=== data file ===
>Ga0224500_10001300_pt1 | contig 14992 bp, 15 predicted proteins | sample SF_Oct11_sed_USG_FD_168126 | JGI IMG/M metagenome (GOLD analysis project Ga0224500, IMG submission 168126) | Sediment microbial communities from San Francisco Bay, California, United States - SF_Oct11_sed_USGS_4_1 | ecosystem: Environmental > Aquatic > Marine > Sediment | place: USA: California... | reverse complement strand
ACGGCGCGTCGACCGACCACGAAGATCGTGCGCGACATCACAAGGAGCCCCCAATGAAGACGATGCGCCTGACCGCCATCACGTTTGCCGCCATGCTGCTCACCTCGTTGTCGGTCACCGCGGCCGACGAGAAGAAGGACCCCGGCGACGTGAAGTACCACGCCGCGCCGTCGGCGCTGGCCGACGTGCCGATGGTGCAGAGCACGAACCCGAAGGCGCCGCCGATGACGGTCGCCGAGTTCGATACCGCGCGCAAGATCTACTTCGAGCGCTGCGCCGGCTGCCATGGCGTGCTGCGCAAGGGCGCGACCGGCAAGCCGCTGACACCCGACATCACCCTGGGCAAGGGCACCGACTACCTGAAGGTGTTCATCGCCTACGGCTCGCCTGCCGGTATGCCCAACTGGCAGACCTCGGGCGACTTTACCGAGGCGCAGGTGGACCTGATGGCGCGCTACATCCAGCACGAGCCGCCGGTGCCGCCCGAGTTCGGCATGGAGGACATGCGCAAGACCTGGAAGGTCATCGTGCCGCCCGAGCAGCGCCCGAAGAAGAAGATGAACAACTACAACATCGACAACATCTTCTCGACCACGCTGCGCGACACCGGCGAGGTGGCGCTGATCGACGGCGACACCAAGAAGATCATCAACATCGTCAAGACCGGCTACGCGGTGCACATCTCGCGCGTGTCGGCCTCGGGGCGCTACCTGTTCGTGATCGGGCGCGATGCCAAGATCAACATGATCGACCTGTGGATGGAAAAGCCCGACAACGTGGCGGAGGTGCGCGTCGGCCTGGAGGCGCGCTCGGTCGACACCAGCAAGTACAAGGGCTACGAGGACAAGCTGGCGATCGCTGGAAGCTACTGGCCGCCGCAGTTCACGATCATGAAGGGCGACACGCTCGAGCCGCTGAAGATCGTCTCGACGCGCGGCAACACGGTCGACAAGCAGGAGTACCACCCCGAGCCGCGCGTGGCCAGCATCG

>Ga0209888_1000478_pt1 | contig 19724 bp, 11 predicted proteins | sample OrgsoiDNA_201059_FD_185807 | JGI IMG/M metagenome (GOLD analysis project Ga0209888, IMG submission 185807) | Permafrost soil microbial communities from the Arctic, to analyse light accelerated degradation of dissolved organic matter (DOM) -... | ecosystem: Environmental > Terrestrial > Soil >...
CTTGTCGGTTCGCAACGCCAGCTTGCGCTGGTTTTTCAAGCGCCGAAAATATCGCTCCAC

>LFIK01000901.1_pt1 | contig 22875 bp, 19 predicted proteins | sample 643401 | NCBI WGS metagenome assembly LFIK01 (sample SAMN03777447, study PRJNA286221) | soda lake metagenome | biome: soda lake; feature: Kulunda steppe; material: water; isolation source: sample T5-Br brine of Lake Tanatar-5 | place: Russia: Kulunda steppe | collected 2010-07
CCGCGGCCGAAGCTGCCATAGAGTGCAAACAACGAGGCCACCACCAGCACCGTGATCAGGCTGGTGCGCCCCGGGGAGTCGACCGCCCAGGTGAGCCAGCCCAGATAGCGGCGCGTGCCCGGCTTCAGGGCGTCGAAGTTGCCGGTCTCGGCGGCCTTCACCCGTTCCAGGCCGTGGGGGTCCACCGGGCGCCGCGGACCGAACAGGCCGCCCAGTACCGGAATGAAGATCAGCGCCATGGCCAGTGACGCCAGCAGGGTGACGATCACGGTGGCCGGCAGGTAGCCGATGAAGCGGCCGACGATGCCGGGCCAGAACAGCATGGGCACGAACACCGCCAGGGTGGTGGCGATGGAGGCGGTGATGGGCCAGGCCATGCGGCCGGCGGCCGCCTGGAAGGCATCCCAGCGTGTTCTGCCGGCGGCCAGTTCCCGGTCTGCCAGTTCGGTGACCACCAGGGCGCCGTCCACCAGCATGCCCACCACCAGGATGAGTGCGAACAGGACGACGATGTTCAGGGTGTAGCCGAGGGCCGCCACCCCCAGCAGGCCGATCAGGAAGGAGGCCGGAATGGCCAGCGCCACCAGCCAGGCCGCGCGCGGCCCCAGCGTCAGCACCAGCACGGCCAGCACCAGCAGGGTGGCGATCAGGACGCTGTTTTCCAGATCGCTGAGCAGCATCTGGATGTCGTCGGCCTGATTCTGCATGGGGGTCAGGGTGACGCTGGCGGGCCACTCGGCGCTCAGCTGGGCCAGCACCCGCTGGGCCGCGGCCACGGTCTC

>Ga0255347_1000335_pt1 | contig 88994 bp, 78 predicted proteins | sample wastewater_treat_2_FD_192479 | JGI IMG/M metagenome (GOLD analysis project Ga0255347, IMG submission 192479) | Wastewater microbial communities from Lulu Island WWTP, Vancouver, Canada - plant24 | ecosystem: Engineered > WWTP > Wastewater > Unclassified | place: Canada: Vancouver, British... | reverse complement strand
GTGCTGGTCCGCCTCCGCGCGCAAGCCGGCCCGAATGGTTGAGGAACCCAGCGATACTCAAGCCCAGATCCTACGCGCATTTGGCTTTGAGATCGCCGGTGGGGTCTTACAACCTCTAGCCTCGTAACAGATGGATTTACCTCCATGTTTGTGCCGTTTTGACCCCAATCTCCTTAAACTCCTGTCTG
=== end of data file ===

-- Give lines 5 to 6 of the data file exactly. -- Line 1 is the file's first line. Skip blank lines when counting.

>LFIK01000901.1_pt1 | contig 22875 bp, 19 predicted proteins | sample 643401 | NCBI WGS metagenome assembly LFIK01 (sample SAMN03777447, study PRJNA286221) | soda lake metagenome | biome: soda lake; feature: Kulunda steppe; material: water; isolation source: sample T5-Br brine of Lake Tanatar-5 | place: Russia: Kulunda steppe | collected 2010-07
CCGCGGCCGAAGCTGCCATAGAGTGCAAACAACGAGGCCACCACCAGCACCGTGATCAGGCTGGTGCGCCCCGGGGAGTCGACCGCCCAGGTGAGCCAGCCCAGATAGCGGCGCGTGCCCGGCTTCAGGGCGTCGAAGTTGCCGGTCTCGGCGGCCTTCACCCGTTCCAGGCCGTGGGGGTCCACCGGGCGCCGCGGACCGAACAGGCCGCCCAGTACCGGAATGAAGATCAGCGCCATGGCCAGTGACGCCAGCAGGGTGACGATCACGGTGGCCGGCAGGTAGCCGATGAAGCGGCCGACGATGCCGGGCCAGAACAGCATGGGCACGAACACCGCCAGGGTGGTGGCGATGGAGGCGGTGATGGGCCAGGCCATGCGGCCGGCGGCCGCCTGGAAGGCATCCCAGCGTGTTCTGCCGGCGGCCAGTTCCCGGTCTGCCAGTTCGGTGACCACCAGGGCGCCGTCCACCAGCATGCCCACCACCAGGATGAGTGCGAACAGGACGACGATGTTCAGGGTGTAGCCGAGGGCCGCCACCCCCAGCAGGCCGATCAGGAAGGAGGCCGGAATGGCCAGCGCCACCAGCCAGGCCGCGCGCGGCCCCAGCGTCAGCACCAGCACGGCCAGCACCAGCAGGGTGGCGATCAGGACGCTGTTTTCCAGATCGCTGAGCAGCATCTGGATGTCGTCGGCCTGATTCTGCATGGGGGTCAGGGTGACGCTGGCGGGCCACTCGGCGCTCAGCTGGGCCAGCACCCGCTGGGCCGCGGCCACGGTCTC